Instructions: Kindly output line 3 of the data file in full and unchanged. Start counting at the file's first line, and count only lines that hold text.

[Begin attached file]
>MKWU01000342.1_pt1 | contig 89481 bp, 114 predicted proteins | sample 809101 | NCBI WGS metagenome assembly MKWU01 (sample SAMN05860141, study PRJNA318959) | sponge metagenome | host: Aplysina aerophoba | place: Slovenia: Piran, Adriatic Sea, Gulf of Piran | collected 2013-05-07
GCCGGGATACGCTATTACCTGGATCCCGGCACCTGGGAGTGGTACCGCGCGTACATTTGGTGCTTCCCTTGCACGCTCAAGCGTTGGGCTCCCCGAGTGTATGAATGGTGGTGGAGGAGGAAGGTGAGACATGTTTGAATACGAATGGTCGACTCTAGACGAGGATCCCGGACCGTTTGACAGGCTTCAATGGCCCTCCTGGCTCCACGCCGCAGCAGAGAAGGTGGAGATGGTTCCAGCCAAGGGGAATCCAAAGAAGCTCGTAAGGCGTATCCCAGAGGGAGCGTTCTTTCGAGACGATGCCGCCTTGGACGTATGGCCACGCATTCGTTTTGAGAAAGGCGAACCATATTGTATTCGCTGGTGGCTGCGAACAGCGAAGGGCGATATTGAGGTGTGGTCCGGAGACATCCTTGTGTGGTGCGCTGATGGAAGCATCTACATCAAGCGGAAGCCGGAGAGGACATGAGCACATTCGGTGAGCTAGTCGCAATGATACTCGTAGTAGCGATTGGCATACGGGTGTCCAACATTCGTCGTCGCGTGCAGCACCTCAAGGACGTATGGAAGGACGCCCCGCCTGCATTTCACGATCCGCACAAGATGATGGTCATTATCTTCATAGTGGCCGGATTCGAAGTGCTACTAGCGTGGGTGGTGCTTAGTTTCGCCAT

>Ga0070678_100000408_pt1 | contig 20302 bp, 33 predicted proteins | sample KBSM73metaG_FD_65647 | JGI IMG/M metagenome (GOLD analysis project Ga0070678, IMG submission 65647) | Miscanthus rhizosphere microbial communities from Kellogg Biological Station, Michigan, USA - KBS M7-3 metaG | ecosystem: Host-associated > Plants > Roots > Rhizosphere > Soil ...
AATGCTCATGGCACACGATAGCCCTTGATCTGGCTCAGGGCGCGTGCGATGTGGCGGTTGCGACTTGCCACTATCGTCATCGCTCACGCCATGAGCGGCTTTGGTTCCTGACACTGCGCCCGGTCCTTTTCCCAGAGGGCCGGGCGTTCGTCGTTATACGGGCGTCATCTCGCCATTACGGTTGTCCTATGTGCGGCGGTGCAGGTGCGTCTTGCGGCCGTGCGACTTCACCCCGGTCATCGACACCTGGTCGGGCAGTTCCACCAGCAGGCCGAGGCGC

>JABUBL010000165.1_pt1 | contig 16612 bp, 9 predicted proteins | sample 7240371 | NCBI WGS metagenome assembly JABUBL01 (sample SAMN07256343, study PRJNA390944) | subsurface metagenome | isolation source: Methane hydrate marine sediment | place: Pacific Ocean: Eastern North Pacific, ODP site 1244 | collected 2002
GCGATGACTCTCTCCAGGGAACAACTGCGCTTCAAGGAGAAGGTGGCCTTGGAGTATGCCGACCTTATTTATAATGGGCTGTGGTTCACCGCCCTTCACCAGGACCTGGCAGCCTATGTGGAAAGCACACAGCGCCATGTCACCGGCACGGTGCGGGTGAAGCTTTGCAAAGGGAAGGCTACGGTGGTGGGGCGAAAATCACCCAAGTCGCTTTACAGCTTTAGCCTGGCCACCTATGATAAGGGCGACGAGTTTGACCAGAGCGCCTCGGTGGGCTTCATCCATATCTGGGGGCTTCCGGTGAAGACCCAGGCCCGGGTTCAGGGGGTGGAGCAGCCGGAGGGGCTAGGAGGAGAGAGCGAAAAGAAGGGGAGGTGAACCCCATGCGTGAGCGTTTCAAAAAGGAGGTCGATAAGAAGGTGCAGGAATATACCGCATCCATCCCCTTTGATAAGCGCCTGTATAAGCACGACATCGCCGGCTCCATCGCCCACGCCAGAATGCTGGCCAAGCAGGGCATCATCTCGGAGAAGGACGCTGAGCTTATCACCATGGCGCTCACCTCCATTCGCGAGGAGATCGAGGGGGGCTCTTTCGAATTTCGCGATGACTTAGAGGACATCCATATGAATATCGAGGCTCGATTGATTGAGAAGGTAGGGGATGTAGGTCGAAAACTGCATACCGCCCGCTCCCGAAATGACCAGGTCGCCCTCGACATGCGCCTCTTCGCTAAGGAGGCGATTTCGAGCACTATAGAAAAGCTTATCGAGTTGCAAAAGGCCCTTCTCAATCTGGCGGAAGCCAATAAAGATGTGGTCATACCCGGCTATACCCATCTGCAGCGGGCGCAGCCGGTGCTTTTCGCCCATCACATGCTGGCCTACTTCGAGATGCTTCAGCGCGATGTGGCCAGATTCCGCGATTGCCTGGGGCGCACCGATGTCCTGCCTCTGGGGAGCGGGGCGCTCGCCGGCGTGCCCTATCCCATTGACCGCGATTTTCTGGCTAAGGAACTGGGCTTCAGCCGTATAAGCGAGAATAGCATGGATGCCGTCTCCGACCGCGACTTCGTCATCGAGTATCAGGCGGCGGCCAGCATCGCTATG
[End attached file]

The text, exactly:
>Ga0070678_100000408_pt1 | contig 20302 bp, 33 predicted proteins | sample KBSM73metaG_FD_65647 | JGI IMG/M metagenome (GOLD analysis project Ga0070678, IMG submission 65647) | Miscanthus rhizosphere microbial communities from Kellogg Biological Station, Michigan, USA - KBS M7-3 metaG | ecosystem: Host-associated > Plants > Roots > Rhizosphere > Soil ...